The young man, born in the late 1970s, had hoped for a secure job in the mines. However, after the mine’s re-privatisation, working conditions worsened. Many miners died of respiratory diseases. His father, an ex-miner, also suffered such an ailment. The young man was forced to join the army to become the family’s bread-winner.
His sister explained: “Some of the old workers died. Others became helpless. Boys were forced to join the army and girls had to work at the garment factories for low wages.”
The area was previously an LSSP stronghold. The SEP campaigners took the opportunity to discuss the history of the LSSP, which had emerged as an anti-colonial party advocating socialism in Sri Lanka.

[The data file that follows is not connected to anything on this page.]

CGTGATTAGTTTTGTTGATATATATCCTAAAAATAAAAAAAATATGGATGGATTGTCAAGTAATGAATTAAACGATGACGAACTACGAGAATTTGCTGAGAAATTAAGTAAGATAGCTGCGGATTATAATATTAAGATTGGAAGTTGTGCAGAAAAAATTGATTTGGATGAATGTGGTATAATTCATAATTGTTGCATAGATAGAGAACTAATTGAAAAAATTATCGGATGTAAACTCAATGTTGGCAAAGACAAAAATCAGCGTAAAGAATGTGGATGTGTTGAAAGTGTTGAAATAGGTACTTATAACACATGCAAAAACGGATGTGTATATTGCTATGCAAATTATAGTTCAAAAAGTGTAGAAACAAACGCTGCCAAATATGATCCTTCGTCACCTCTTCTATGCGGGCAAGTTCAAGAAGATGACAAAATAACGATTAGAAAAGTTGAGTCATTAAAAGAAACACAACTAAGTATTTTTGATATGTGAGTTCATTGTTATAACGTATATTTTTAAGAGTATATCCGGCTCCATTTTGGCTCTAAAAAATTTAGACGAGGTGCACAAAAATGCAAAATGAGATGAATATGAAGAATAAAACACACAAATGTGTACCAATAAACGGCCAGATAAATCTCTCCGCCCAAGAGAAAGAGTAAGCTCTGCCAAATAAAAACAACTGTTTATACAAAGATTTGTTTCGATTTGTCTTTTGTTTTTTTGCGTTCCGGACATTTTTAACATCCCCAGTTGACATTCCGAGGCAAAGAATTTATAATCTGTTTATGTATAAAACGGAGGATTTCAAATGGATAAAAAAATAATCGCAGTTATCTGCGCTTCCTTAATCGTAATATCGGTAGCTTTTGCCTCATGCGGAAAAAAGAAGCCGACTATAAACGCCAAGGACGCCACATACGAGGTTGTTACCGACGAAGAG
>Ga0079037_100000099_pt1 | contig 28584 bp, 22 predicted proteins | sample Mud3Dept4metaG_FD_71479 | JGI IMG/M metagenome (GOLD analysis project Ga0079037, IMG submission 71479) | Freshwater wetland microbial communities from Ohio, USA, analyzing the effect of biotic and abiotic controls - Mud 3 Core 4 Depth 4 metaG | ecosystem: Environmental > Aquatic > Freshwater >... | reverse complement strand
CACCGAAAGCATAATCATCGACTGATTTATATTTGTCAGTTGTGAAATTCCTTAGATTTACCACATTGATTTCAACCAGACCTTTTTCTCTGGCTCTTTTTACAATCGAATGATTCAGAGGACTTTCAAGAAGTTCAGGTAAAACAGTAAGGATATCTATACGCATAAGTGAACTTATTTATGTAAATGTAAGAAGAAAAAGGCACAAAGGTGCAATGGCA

Those who formed the LSSP broke from its nationalist program during World War II and formed the Bolshevik Leninist Party of India (BLPI), which fought under the banner of the Trotskyist Fourth International. The BLPI was liquidated into the LSSP in 1950, however, leading to a decade of political backsliding that finally resulted in a historic betrayal when, in 1964, the LSSP joined a bourgeois coalition government.
Ariyasena, 70, a retired miner, said: “My father worked in the mine. I can recall how those workers suffered. My father was a strong Samasamajist [LSSP member]. I can remember the speeches of [LSSP leaders] N. M. Perera and Colvin R. de Silva. They spoke against capitalism and for social equality. I was also attracted to those ideas. Though these leaders abandoned us, those revolutionary days still echo in our mind.”
Ariyasena explained that when mine workers were on strike during the 1953 Hartal—a general strike and shut down of businesses—police pumped chilli powder through the mine’s ventilation system. The LSSP leaders stopped the strike. When workers came out of the mine, the police arrested and severely beat them. Ariyasena’s father died later as a result of a heart problems caused by the beating.